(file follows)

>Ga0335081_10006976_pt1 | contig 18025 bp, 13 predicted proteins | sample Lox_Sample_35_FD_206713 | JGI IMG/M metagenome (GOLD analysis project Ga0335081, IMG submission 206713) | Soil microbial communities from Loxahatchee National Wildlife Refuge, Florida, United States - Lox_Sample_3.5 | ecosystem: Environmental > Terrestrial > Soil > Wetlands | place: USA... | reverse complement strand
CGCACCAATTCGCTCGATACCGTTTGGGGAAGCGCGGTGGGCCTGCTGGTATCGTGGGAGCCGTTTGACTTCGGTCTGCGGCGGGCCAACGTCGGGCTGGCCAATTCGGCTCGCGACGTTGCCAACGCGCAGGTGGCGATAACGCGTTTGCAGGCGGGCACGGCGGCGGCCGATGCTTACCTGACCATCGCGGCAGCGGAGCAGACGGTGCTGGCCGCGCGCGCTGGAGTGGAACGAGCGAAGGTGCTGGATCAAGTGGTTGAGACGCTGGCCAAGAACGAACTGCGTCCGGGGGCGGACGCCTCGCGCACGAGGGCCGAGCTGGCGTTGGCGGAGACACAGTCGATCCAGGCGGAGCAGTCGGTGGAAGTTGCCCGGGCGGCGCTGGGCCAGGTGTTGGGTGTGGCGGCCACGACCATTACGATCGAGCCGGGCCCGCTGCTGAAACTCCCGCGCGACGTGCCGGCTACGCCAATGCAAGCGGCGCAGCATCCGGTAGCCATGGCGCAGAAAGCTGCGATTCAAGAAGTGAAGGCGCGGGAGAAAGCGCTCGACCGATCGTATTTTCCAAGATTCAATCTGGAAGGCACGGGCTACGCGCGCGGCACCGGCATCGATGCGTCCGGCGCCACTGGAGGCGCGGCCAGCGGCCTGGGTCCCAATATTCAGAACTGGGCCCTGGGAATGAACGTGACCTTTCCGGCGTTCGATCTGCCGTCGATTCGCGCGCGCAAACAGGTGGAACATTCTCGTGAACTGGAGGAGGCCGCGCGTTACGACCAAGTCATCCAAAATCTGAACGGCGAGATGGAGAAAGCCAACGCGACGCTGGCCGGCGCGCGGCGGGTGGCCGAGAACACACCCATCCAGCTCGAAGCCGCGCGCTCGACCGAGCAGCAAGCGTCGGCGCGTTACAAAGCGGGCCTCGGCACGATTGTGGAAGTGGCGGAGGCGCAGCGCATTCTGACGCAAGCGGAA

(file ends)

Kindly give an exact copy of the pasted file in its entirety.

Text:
>Ga0335081_10006976_pt1 | contig 18025 bp, 13 predicted proteins | sample Lox_Sample_35_FD_206713 | JGI IMG/M metagenome (GOLD analysis project Ga0335081, IMG submission 206713) | Soil microbial communities from Loxahatchee National Wildlife Refuge, Florida, United States - Lox_Sample_3.5 | ecosystem: Environmental > Terrestrial > Soil > Wetlands | place: USA... | reverse complement strand
CGCACCAATTCGCTCGATACCGTTTGGGGAAGCGCGGTGGGCCTGCTGGTATCGTGGGAGCCGTTTGACTTCGGTCTGCGGCGGGCCAACGTCGGGCTGGCCAATTCGGCTCGCGACGTTGCCAACGCGCAGGTGGCGATAACGCGTTTGCAGGCGGGCACGGCGGCGGCCGATGCTTACCTGACCATCGCGGCAGCGGAGCAGACGGTGCTGGCCGCGCGCGCTGGAGTGGAACGAGCGAAGGTGCTGGATCAAGTGGTTGAGACGCTGGCCAAGAACGAACTGCGTCCGGGGGCGGACGCCTCGCGCACGAGGGCCGAGCTGGCGTTGGCGGAGACACAGTCGATCCAGGCGGAGCAGTCGGTGGAAGTTGCCCGGGCGGCGCTGGGCCAGGTGTTGGGTGTGGCGGCCACGACCATTACGATCGAGCCGGGCCCGCTGCTGAAACTCCCGCGCGACGTGCCGGCTACGCCAATGCAAGCGGCGCAGCATCCGGTAGCCATGGCGCAGAAAGCTGCGATTCAAGAAGTGAAGGCGCGGGAGAAAGCGCTCGACCGATCGTATTTTCCAAGATTCAATCTGGAAGGCACGGGCTACGCGCGCGGCACCGGCATCGATGCGTCCGGCGCCACTGGAGGCGCGGCCAGCGGCCTGGGTCCCAATATTCAGAACTGGGCCCTGGGAATGAACGTGACCTTTCCGGCGTTCGATCTGCCGTCGATTCGCGCGCGCAAACAGGTGGAACATTCTCGTGAACTGGAGGAGGCCGCGCGTTACGACCAAGTCATCCAAAATCTGAACGGCGAGATGGAGAAAGCCAACGCGACGCTGGCCGGCGCGCGGCGGGTGGCCGAGAACACACCCATCCAGCTCGAAGCCGCGCGCTCGACCGAGCAGCAAGCGTCGGCGCGTTACAAAGCGGGCCTCGGCACGATTGTGGAAGTGGCGGAGGCGCAGCGCATTCTGACGCAAGCGGAA